medieval

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Synonyms for medieval

Synonyms for medieval

relating to or belonging to the Middle Ages

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as if belonging to the Middle Ages

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characteristic of the time of chivalry and knighthood in the Middle Ages

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References in periodicals archive ?
And, curiously enough, in the mid-Renaissance, rhetoric and floridity were drawn out of the very Greek and Latin revival that had freed the world from mediaevalism and Aquinas.
I believe that if one man were to live his life out fully and completely, were to give form to every feeling, expression to every thought, reality to every dream,--I believe that the world would gain such a fresh impulse of joy that we would forget all the maladies of mediaevalism, and return to the Hellenic ideal,--to something finer, richer, than the Hellenic ideal, it may be.
It shows, depending on your viewpoint, either that Yahweh endorsed the new Jewish State, or that the secular socialist values of Israel's founding fathers were more than a match for the chaotic mediaevalism of the loose Arab coalition which threatened it.
Like Kirsch's The Passions of Shakespeare's Tragic Heroes, this is an "old-fashioned book" insofar as its discursive frame of reference for the culture, ideas, and preoccupations of Shakespeare and his contemporaries looks to the past, drawing upon the texts of antiquity and late mediaevalism rather than the socio-political conditions and the philosophical ferment which appeal to new historicists, cultural materialists and deconstructionists in their quest for the sensibility and experience which formed the early modem period.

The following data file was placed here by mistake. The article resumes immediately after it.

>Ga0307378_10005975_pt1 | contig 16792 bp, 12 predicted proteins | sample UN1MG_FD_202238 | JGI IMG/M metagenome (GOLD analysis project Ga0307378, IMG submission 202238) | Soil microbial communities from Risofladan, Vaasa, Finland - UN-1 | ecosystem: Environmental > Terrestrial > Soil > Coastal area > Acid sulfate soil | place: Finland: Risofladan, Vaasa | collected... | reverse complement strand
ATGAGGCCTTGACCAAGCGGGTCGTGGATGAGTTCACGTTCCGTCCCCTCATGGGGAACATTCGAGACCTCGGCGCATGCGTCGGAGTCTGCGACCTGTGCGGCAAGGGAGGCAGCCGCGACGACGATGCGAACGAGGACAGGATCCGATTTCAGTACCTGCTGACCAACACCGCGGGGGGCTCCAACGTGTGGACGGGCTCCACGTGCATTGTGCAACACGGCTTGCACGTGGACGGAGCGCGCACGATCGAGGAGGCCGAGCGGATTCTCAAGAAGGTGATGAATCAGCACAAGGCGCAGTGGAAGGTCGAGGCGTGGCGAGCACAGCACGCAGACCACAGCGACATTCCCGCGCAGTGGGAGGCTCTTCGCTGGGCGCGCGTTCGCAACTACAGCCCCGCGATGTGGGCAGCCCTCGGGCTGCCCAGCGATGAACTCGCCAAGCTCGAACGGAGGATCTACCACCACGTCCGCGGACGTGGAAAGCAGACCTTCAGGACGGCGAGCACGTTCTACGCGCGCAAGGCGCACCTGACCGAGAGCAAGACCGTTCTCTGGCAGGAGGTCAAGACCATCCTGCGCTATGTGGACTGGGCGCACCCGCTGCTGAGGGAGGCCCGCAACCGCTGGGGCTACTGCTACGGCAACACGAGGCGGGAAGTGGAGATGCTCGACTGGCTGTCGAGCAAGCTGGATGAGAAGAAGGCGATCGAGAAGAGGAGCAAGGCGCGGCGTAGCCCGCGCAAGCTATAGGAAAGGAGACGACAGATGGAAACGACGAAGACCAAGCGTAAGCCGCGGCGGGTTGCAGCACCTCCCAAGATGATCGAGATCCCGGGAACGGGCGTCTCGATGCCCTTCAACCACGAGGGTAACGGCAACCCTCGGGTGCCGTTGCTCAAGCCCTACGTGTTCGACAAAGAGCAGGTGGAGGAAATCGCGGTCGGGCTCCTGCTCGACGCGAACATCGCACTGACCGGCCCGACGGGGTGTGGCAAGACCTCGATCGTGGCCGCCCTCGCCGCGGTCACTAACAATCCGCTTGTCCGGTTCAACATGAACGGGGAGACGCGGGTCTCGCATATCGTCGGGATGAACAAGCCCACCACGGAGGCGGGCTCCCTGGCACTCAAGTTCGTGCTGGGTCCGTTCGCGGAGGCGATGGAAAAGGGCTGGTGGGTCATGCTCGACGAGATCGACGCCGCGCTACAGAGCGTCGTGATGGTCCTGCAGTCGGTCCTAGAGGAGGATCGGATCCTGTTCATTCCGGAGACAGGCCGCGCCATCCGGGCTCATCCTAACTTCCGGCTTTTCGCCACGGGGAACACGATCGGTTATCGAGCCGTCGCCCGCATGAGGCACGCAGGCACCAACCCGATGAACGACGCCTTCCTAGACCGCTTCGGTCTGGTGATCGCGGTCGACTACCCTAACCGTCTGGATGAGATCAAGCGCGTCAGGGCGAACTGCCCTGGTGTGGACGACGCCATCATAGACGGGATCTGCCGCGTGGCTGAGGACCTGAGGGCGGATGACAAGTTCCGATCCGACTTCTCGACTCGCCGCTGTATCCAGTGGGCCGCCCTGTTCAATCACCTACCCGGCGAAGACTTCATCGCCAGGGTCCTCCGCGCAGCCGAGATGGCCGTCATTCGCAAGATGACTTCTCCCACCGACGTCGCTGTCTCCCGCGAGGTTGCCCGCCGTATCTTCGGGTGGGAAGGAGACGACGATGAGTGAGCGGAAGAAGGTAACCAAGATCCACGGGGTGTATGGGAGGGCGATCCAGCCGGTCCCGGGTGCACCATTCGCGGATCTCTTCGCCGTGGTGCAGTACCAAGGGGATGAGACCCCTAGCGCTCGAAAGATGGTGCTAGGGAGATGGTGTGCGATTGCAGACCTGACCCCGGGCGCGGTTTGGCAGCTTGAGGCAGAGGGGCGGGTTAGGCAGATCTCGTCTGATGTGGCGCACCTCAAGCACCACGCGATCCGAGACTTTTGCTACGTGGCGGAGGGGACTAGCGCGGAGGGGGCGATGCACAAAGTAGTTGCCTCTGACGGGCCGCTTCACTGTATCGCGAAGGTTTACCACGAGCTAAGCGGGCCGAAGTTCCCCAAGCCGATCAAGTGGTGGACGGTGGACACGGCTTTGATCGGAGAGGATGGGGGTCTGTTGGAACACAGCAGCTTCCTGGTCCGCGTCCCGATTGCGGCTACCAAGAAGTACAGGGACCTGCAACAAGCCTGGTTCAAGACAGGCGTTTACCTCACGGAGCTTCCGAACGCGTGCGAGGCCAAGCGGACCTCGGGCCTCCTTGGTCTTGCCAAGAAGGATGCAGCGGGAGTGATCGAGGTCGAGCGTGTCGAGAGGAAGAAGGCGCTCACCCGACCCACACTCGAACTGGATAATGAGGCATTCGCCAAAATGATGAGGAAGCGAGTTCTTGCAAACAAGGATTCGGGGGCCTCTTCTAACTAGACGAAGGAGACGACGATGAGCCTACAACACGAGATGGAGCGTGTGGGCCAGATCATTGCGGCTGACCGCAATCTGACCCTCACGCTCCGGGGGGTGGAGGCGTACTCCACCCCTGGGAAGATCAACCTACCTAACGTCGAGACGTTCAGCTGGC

The only thing the new period will have in common with mediaevalism will be the subordination of man to certain absolute values.
The New Mediaevalism edited by Marina Brownlee, Kevin Brownlee and Stephen G Nichols (Johns Hopkins University Press) uses techniques from different social science disciplines - a bit of deconstruction, a touch of Lacan - to refresh dry history.
Having spent the entire article nicely demolishing the antirationalist mediaevalism that Drieu there argues for in reaction against the withering of the body and the death of the individual, De Man ends by noting the book's uncontestable value as a "profession de foi": more important than Drieu's methods, are "l'elan et la conviction avec lesquels cet ecrivain se lance a l'assaut de la creation d'un type humain radicalement nouveau.
He did not at that time see that mediaevalism was as dead as a fern-leaf in a lump of coal; that other developments were shaping in the world around him, in which Gothic architecture and its associations had no place.